Review of Industrial Organization 16: 113–129, 2000.
© 2000 Kluwer Academic Publishers. Printed in the Netherlands.
The Meaning of “Agreement” under the Sherman
Act: Thoughts from the “Facilitating Practices”
GEORGE A. HAY
Cornell University Law School, Ithaca NY 14853, U.S.A.
While the Economic Policy Ofﬁce was involved in a number of interesting and
important matters during the six years I was Director (1973–1979), for the most
part my involvement in individual investigations and cases was vicarious, i.e., su-
pervising, supporting, and advising the staff economists assigned to the particular
matter. The one major exception – a matter in which I became personally involved
in an intensive way – was the General Electric (GE)-Westinghouse price signaling
matter. In what follows, I provide a brief summary of what transpired in the GE-
Westinghouse matter and then trace through some of the longer term consequences
of the Department’s efforts. I conclude with a discussion of what I regard as a still
unsettled issue in antitrust law – the precise legal meaning of “agreement” under
Section 1 of the Sherman Act and the relevance of the GE-Westinghouse matter for
trying to resolve that dilemma.
II. The GE-Westinghouse “Facilitating Practices” Case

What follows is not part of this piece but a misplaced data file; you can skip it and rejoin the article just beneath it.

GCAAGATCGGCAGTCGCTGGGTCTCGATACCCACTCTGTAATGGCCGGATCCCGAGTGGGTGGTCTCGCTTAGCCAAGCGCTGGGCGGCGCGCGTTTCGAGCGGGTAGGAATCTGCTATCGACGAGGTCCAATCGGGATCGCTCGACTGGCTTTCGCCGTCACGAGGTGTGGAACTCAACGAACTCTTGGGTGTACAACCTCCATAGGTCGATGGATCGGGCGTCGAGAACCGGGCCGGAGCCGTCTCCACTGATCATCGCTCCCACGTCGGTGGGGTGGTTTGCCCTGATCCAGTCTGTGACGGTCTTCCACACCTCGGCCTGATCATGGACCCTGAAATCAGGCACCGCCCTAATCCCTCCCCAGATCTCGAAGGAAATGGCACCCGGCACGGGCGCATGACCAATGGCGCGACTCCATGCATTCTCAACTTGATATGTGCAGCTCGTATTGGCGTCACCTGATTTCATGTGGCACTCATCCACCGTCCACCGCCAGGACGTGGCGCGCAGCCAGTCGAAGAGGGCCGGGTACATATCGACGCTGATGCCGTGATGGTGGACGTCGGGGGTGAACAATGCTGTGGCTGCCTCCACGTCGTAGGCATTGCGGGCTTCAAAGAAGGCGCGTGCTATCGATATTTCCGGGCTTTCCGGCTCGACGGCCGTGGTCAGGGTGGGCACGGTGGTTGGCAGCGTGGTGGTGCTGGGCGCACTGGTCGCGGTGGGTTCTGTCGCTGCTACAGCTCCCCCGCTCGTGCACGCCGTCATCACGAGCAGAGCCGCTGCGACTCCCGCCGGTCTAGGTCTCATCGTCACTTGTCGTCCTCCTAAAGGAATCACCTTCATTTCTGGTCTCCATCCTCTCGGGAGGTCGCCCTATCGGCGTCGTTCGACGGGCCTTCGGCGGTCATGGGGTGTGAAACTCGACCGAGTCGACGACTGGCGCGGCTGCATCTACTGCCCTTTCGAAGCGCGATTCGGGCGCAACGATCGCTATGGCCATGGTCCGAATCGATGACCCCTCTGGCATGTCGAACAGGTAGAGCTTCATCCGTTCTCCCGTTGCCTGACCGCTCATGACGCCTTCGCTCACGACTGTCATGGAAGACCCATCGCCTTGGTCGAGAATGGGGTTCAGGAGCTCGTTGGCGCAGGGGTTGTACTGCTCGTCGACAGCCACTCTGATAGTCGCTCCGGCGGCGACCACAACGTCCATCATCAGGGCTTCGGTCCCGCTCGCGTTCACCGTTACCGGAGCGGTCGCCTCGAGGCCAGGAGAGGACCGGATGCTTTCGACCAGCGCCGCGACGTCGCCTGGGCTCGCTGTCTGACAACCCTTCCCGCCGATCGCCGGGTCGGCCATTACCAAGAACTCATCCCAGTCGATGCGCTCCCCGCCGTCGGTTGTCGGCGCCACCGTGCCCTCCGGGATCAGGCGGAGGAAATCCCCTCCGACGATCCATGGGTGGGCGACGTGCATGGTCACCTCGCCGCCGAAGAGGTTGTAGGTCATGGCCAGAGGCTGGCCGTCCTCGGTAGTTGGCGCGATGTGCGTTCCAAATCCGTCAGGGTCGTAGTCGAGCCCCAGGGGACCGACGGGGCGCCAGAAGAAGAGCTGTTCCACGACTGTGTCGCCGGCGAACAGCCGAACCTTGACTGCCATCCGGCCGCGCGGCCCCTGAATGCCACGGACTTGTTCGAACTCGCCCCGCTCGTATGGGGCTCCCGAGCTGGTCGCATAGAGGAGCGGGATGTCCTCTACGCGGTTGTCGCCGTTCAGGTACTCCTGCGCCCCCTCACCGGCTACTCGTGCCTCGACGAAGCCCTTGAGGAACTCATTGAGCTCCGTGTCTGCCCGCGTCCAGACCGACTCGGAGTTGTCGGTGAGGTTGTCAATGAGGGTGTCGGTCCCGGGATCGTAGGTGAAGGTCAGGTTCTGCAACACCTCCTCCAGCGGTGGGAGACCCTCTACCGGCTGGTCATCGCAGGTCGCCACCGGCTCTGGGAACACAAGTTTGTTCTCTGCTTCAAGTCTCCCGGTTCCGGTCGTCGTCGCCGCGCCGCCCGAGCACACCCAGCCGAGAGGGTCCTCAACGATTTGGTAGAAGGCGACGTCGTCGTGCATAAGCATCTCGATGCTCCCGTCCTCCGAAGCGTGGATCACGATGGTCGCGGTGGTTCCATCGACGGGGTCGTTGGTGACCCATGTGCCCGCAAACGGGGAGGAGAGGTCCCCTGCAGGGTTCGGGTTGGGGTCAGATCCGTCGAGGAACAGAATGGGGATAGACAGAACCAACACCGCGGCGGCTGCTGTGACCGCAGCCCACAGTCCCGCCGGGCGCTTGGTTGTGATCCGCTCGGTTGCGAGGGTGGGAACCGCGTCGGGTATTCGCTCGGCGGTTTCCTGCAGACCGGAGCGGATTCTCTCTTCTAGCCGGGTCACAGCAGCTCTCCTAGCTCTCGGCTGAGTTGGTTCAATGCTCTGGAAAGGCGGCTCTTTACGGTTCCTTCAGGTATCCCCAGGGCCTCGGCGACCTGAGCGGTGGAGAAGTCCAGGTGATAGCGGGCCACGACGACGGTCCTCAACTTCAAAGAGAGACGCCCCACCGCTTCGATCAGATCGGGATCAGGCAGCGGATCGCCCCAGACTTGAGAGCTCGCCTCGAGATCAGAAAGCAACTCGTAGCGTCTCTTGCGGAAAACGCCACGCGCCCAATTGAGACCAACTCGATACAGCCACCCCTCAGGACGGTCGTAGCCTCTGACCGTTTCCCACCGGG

For the true origin of the GE-Westinghouse matter,
we need to go back to 1960,
when GE, Westinghouse, Allis-Chalmers, and four individuals were indicted for
ﬁxing the prices of large turbine generators. The criminal case ultimately resulted
in the entry of guilty pleas by the corporate defendants and nolo contendere by the
four individual defendants which in turn resulted in ﬁnes and, in the case of one
individual, a jail sentence. The companion civil case led to a consent decree against
the corporate defendants generally prohibiting price ﬁxing and the kinds of direct
Edward Cornell Professor of Law and Professor of Economics, Cornell University. The author
was Director of The Economic Policy Ofﬁce 1973–1979.
This summary is taken in large part from the Justice Department’s 1977 Competitive Impact
Statement in the Ge-Westinghouse matter. United States vs. GE Co. (1977-1) Trade Cas. (CCH) 712.